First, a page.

Again, an emergency ration should contain some component that digests rather slowly, or it soon will leave a feeling of emptiness in the stomach—it will not "stick to the ribs" like one that takes several hours to become assimilated. Moreover, the stomach craves bulk as well as nutriment—there should be something to swell up and distend it. This is important, for, if condensation be carried too far, it defeats its own purpose. If we could concentrate a thousand calories of food energy into a single tablet, a man would not feel that he had eaten anything after taking it.

Bread Substitutes

The main difficulty in compounding a good emergency ration is in getting a concentrated substitute for bread. The Germans have experimented with flour or grits made from peanuts. It is claimed that a pound of peanut flour contains as much nutritive material as three pounds of beef or two of peas. It can be made into porridge or into biscuits. Its flavor is pleasant in either a cooked or a raw state. Whether its nutrients are easily and completely utilized by the system has not, so far as I know, been proven.

As for meal made from beans or peas, it is not easily digested, and it tends to putrify in the alimentary canal. (A method of desiccating baked beans is given in Vol. I, p. 368).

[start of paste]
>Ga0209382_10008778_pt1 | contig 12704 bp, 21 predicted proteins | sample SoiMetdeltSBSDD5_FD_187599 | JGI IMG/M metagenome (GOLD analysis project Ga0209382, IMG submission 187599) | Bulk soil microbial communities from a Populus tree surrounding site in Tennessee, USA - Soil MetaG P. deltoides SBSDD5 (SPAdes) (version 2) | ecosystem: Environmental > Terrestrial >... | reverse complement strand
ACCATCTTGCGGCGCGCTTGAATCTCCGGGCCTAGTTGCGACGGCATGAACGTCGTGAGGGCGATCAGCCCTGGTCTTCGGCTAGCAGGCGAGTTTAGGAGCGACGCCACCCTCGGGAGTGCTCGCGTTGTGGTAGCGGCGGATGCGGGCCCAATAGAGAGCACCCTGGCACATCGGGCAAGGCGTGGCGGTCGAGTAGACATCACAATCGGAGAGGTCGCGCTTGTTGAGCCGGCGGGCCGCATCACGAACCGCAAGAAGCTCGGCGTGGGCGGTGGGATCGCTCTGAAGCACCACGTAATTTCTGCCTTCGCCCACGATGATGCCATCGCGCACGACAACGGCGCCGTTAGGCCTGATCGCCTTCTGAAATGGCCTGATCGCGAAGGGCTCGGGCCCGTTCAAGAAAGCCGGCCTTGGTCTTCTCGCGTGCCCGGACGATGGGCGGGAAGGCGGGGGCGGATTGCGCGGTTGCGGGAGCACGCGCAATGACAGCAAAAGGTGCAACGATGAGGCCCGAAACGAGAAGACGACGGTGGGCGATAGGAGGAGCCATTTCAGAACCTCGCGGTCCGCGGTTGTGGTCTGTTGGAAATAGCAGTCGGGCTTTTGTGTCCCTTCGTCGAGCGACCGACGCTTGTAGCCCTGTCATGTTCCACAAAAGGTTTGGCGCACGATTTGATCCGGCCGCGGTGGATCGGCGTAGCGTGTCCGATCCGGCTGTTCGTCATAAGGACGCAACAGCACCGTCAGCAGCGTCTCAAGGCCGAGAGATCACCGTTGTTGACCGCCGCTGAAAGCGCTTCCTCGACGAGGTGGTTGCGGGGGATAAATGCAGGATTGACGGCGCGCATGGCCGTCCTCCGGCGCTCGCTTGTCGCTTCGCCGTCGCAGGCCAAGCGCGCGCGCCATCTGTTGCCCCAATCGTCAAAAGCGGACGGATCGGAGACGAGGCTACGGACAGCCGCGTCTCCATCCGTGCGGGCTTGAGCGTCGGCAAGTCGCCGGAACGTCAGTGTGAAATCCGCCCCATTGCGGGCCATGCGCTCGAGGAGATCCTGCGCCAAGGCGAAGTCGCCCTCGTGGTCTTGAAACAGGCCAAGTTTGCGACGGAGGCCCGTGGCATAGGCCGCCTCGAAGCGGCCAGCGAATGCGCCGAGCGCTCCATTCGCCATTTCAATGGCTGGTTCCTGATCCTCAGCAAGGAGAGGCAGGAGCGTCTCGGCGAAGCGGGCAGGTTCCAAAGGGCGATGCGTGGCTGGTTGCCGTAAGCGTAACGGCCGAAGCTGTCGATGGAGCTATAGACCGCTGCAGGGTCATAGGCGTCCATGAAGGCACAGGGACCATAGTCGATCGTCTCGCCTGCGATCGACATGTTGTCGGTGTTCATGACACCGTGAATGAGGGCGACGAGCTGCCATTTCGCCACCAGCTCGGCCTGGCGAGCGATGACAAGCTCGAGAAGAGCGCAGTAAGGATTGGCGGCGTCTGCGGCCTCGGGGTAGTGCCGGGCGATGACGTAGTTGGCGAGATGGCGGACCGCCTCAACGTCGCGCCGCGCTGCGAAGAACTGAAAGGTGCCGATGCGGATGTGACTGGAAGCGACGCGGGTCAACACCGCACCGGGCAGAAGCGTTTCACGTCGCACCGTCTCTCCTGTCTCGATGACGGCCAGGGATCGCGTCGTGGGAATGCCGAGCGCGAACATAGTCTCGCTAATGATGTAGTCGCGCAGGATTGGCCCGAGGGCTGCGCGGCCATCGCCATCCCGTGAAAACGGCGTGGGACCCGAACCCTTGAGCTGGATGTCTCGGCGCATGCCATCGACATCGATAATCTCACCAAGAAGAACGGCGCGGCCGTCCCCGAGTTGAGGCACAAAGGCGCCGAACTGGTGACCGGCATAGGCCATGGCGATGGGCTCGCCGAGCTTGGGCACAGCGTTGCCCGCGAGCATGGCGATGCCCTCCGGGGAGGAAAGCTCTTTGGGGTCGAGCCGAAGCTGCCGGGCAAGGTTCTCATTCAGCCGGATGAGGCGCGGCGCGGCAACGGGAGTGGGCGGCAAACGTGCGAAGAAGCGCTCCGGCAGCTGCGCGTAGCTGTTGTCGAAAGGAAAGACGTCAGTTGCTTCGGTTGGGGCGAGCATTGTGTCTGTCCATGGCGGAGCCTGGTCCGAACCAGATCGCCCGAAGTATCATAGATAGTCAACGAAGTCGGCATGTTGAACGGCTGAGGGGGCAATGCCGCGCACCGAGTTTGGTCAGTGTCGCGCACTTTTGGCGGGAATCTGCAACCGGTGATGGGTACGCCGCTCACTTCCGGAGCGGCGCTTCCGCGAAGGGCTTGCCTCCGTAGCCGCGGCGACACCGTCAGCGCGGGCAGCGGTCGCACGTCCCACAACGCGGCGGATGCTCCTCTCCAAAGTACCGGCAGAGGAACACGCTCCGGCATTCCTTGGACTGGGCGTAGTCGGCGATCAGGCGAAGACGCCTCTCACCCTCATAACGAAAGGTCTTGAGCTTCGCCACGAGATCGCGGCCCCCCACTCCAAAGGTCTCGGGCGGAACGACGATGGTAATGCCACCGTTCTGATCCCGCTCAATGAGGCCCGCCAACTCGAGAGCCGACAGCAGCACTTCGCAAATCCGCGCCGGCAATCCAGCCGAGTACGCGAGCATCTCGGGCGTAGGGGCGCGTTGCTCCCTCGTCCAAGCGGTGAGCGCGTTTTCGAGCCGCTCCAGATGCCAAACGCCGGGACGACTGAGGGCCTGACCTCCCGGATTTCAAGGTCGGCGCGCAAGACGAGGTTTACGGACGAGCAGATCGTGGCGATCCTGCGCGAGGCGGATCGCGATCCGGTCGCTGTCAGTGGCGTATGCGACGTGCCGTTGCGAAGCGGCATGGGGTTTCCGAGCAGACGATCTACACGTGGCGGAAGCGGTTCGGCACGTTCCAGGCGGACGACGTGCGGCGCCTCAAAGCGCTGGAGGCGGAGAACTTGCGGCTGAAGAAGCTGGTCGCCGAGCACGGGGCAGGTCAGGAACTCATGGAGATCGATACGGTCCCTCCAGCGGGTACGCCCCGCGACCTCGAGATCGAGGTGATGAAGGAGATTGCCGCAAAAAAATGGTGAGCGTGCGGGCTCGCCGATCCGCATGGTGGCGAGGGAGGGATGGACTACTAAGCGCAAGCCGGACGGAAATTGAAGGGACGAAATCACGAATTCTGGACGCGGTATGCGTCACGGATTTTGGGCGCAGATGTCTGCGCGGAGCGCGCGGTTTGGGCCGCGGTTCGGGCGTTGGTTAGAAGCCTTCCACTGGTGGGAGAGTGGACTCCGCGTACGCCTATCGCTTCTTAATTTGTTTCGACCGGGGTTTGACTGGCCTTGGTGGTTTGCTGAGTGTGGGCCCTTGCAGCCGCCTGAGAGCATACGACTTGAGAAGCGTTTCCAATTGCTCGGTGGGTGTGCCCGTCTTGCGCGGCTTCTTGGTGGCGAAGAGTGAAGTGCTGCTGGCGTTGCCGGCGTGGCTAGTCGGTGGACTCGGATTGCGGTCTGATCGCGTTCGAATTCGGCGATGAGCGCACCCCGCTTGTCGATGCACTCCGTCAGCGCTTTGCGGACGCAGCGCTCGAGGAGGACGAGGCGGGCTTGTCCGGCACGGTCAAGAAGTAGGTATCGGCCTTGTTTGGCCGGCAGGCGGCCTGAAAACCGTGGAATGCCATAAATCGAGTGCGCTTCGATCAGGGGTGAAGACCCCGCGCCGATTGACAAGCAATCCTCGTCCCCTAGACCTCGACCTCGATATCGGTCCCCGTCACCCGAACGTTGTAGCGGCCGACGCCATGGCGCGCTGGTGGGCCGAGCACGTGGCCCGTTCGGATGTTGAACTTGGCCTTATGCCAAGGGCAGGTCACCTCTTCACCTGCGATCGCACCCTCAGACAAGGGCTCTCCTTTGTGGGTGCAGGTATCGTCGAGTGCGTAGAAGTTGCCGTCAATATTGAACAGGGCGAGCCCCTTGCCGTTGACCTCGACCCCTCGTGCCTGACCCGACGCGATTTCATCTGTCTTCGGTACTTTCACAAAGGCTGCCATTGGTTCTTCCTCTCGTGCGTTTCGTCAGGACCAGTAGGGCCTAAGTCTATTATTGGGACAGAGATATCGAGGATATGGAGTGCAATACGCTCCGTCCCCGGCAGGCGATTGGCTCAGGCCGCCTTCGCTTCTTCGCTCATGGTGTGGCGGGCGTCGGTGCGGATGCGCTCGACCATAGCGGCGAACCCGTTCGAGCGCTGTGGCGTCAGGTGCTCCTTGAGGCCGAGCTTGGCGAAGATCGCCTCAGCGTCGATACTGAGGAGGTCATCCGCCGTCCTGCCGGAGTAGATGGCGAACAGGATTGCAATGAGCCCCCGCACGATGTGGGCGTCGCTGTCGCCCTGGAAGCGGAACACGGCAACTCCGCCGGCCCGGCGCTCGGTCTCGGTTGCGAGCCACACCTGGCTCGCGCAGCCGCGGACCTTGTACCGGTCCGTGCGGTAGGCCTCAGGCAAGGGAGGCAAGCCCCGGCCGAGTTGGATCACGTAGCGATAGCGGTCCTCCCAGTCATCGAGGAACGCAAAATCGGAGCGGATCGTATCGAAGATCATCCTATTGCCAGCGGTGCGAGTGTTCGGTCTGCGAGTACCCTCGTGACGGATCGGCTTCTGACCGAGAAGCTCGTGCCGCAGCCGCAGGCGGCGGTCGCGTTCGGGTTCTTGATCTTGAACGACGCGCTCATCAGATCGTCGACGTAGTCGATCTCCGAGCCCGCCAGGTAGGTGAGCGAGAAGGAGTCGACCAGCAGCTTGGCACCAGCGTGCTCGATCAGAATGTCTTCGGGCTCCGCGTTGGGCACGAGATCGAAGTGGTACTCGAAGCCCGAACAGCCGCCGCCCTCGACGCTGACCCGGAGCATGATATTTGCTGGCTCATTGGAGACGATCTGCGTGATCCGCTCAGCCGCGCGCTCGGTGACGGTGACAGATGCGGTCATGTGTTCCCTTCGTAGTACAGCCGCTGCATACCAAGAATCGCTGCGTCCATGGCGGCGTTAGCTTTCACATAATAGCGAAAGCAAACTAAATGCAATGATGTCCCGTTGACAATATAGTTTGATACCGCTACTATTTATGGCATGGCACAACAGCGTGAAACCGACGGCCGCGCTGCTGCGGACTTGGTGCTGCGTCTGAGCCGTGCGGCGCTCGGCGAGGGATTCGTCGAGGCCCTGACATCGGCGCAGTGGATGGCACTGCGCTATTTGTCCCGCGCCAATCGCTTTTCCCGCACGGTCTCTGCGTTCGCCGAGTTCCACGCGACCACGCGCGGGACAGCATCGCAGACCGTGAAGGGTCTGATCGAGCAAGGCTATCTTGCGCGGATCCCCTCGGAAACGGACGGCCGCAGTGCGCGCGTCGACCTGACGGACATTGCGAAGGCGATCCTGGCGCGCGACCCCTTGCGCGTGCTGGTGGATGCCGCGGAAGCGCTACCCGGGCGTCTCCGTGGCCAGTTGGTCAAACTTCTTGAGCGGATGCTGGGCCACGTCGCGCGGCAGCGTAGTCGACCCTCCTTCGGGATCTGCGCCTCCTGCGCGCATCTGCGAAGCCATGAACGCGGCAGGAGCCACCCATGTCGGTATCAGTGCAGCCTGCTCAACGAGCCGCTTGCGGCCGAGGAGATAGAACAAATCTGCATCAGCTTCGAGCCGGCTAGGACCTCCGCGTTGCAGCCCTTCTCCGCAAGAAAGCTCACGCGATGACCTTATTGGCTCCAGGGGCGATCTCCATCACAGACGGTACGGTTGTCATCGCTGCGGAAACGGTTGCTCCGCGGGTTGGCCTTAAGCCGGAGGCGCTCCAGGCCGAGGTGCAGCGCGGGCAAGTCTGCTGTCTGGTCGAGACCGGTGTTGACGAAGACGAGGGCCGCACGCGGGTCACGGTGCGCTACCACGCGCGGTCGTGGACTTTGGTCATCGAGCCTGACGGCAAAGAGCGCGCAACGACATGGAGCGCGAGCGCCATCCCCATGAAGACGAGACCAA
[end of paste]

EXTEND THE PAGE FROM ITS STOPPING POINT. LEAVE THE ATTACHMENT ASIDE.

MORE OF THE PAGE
Hardtack may be considered a proper component of an emergency ration, because it is a concentrated bread that does not spoil. The best way to use it, when facilities permit, is to break it up and add it to hot soup or coffee, or pour hot water over it, pepper and salt, and eat with bacon grease.

Plasmon biscuit (see Vol. I., p. 192) are morf palatable than hardtack and more nutritious, but expensive. In appearance they resemble round Educator crackers. Half a dozen of them, with a small cake of chocolate, make a satisfying lunch. Plasmon itself is the proteid of milk in powdered form, containing 80% of pure protein. It may be used either dry or dissolved in water. When sprinkled dry over any kind of food, or cooked in with cereals, bread, soups, etc., it adds very much to the nutritive value without altering the flavor of the food.

Various kinds of meat biscuits have been tried out most thoroughly by troops and travelers, but without satisfaction. Kipling said, "compressed vegetables and meat biscuits may be nourishing, but what Tommy Atkins needs is bulk in his inside." In this he was doing the vegetables injustice, for, when cooked, they do swell up and fill one's inside.

Condensed Soups

Nearly all go-light outfits include a supply of compressed soups. Some of these are of good flavor, others are of what Stewart Edward White calls the "dishwater brand." He recommends Knorr's pea, bean, lentil, rice, onion (none of the others), and particularly Maggi's green pea and lentil. Of bouillon capsules he says that "they serve to flavor hot water, and that is about?' all." I agree with him throughout. Maggi's soups are packed in tin-foil before putting on the paper wrapper. This excludes moisture, but I have found that it will not keep out the industrious weevil. Condensed soups have their uses, chiefly as pick-me-ups; but they do not by any means contain enough nourishment to furnish a hungry man's meal. I mention them here only as a warning against putting confidence in them for any such purpose.